Sherlock Holmes

I am a brain, Watson. The rest of me is a mere appendix.

(THE ADVENTURE OF THE MAZARIN STONE.)

Arthur Ignatius Conan Doyle (1859-1930), médico e escritor, criou a famosa série policial com o detetive Sherlock Holmes e Dr. Watson, seu assistente. A popularidade das histórias chegou ao ponto de fazerem com que “criassem” um número na Baker Street em Londres (o 221B) que não existia nos tempos de Conan Doyle.

Muitas das habilidades de Sherlock Holmes foram inspiradas no professor Joseph Bell (1837-1911) da Escola de Medicina da Universidade de Endinburgo. Ele vinha de uma família com uma longa linhagem na Medicina e tinha um talento excepcional de observação e dedução, exemplificados na citação abaixo:

[Joseph] Bell once remarked to an astonished outpatient: “I know you are a beadle and ring the bells on Sundays at a church in Northumberland somewhere near the Tweed.” “I’m all that,” said the man, “but how do you know? I never told you.” The outpatient left, bewildered. Bell turned to his students: “Did you notice the Northumbrian burr in his speech, too soft for the south of Northumberland? One only finds it near the Tweed. And then his hands. Did you not notice the callosities on them caused by the ropes? Also, this is Saturday, and when I asked him if he could not come back on Monday, he said he must be getting home tonight. Then I knew he had to ring the bells tomorrow. Quite easy, gentleman, if you will only observe and put two and two together.”

(IRISH EXAMINER.)

O mesmo Joseph Bell que ensinava em suas preleções

The precise and intelligent recognition and appreciation of minor differences is the real essential factor in all successful medical diagnoses (…) Eyes and ears which can see and hear, memory to record at once and to recall at pleasure the impression of the senses, and an imagination capable of weaving a theory or piecing together a broken chain or unravelling a tangled clue, such are implements of his trade to a successful diagnostician.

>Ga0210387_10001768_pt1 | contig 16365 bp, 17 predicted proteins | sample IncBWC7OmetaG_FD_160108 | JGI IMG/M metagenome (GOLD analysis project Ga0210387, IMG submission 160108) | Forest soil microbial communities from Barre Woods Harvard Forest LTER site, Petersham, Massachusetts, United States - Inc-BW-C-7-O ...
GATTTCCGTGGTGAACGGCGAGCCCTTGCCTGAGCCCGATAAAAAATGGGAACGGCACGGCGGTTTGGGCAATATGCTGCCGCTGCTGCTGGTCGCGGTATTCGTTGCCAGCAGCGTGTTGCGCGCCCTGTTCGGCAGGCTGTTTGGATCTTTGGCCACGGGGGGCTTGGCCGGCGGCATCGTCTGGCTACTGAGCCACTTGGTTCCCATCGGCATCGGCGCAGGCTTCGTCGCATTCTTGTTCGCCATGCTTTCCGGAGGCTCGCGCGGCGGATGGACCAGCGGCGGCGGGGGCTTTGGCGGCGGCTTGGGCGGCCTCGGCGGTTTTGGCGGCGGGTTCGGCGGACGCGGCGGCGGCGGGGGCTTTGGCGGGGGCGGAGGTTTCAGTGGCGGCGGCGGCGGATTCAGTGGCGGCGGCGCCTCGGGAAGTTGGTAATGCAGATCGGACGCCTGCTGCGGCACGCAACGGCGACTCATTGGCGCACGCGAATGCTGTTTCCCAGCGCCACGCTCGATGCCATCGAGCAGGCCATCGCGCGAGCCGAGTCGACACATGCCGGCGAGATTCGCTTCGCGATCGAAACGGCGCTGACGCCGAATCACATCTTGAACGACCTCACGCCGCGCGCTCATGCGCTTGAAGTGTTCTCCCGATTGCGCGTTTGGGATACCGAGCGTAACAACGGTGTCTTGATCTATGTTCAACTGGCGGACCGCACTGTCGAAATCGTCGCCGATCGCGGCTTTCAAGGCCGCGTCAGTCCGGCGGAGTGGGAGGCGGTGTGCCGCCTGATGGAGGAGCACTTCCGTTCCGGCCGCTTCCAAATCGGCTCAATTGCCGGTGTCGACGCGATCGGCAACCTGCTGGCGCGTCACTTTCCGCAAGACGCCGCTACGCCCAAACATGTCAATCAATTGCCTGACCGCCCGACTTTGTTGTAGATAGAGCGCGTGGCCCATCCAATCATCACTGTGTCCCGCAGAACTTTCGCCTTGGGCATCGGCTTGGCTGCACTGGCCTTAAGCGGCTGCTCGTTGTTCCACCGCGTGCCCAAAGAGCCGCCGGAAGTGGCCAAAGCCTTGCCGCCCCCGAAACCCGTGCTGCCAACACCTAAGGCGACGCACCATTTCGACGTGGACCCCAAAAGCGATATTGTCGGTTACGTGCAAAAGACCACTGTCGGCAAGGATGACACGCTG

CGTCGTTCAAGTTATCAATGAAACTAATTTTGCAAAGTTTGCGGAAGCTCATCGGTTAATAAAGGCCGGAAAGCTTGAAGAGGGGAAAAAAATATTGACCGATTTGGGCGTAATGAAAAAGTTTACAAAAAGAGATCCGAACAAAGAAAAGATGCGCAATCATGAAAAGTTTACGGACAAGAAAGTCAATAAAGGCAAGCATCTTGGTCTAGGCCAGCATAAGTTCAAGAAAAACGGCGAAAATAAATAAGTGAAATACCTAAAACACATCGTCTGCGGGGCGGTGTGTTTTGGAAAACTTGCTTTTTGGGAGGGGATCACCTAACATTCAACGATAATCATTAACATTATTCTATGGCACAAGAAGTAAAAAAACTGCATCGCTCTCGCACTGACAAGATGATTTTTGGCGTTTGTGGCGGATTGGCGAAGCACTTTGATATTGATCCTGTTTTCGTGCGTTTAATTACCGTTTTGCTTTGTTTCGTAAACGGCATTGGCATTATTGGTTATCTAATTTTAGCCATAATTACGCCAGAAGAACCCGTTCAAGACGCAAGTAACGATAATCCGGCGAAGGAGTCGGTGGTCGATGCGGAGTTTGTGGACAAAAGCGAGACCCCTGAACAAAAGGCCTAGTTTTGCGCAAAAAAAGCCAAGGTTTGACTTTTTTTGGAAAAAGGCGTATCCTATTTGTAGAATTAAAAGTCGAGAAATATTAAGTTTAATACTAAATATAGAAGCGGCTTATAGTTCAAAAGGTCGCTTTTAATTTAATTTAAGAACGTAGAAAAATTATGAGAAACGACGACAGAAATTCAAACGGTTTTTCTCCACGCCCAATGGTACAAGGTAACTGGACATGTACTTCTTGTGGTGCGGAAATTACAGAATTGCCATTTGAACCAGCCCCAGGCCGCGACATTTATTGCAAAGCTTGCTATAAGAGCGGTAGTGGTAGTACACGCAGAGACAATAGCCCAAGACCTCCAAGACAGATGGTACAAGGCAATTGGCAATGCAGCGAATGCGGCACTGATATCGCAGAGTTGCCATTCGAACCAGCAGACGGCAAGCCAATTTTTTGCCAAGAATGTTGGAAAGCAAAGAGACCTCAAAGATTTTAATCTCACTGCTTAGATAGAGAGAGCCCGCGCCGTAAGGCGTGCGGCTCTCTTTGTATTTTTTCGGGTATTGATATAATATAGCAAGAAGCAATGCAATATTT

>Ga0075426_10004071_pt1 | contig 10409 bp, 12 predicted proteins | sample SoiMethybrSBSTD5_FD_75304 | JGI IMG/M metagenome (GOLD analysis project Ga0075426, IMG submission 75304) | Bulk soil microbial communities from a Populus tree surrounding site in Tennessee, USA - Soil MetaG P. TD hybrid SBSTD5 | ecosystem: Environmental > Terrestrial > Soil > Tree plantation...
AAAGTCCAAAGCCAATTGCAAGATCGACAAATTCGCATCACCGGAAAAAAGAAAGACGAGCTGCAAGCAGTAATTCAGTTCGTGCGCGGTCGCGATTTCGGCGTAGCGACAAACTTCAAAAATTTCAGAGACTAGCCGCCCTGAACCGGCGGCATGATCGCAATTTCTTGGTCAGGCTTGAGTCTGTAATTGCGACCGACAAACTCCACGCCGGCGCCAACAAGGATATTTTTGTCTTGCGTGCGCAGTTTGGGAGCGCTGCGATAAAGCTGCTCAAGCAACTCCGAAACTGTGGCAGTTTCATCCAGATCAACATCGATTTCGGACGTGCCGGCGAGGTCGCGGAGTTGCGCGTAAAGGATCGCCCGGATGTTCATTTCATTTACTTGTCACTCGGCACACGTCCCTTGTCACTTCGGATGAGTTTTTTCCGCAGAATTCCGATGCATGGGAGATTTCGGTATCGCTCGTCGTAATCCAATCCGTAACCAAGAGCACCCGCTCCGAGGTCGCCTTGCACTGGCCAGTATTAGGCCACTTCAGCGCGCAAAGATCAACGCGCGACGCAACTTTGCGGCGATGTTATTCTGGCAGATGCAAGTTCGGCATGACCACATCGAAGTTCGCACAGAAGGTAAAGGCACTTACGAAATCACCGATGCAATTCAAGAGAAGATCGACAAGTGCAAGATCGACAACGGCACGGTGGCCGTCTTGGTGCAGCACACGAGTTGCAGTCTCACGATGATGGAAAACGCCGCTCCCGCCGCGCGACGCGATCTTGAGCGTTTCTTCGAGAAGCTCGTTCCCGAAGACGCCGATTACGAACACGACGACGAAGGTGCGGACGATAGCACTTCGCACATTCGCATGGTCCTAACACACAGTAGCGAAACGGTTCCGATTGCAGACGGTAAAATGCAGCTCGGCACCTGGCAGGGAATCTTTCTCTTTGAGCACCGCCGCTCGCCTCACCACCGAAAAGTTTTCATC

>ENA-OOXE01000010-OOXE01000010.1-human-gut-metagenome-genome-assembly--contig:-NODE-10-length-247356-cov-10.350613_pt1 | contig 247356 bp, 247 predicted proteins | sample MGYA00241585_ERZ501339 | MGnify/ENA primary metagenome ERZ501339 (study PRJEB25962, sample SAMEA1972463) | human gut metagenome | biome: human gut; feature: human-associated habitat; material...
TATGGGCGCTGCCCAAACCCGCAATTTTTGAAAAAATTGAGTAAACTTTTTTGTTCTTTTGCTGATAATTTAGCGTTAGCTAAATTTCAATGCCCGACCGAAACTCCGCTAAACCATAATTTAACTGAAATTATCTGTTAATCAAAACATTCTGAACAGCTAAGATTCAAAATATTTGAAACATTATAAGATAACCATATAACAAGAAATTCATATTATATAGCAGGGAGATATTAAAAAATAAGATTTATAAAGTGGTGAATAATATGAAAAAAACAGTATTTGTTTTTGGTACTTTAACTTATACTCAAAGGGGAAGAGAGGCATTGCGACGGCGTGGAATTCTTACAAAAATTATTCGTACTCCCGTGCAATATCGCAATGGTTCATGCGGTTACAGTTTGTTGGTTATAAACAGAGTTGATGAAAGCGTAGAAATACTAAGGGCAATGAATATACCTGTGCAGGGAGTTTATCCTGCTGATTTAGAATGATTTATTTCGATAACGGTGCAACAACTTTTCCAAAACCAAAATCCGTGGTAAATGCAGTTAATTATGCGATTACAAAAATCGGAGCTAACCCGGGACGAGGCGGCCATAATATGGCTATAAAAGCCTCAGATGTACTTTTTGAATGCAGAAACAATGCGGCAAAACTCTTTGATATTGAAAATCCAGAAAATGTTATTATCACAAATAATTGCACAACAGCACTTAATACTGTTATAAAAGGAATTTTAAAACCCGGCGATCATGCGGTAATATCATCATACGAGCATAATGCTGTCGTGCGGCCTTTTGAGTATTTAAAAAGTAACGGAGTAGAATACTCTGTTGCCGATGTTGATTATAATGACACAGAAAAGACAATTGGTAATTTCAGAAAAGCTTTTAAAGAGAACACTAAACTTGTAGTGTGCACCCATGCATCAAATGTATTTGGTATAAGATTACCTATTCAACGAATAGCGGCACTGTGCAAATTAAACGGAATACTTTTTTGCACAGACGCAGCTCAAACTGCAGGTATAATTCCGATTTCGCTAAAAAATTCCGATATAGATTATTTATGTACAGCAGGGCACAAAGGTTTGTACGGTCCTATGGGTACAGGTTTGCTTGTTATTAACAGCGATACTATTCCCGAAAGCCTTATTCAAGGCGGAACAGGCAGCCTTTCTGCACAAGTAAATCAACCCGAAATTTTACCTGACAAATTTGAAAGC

(BELL apud WESTMORELAND, 1991.)

pode ser reconhecido nestas várias citações das histórias de Sherlock Holmes (WESTMORELAND, 1991):

  • “Like all other arts, the science of Deduction and Analysis is one which can only be acquired by long and patient study.” (A Study in Scarlet)
  • “It is a capital mistake to theorize before you have all the evidence.” (Idem.)
  • “We all learn by experience, and your lesson this time is that you should never lose sight of the alternative.” (The Adventure of Black Peter)
  • “It is of the highest importance in the art of detection to be able to recognize out of a number of facts which are incidental and which vital.” (The Reigate Squires)
  • “When you have eliminated the impossible, whatever remains, however improbable, must be the truth.” (The Sign of the Four)
  • “A man should keep his little brain attic stocked with all the furniture that he is likely to use, and the rest he can put away in the lumber-room of his library, where he can get it if he wants it.” (The Five Orange Pips)

Em tempos de “protocolização” generalizada, de fluxogramas e punições por eventuais desvios dos procedimentos aceitos, pode ser que esse agora seja um talento desnecessário (e, por isso, não mais cultivado nas graduações).

Mas, como dito pelo próprio Joseph Bell, “most men have a head, two arms, a nose, a mouth and a certain number of teeth. It is the little differences (the ‘trifles’) such as the droop of an eyelid, which differentiates man”. Pois sempre haverá distinções nas potencialidades e no uso que se faz deles.


Bibliografia:

Westmoreland, Barbara F.; Key, Jack D. Arthur Conan Doyle, Joseph Bell, and Sherlock Holmes – A Neurologic Connection. Arch Neurol. 1991;48(3):325-9.
Fiction imitates real life in a case of true inspiration. Irish Examiner. Acessado em janeiro de 2021.
Scientist of the Day – Joseph Bell. Linda Hall Library. 02/12/2019. Acessado em janeiro de 2021.

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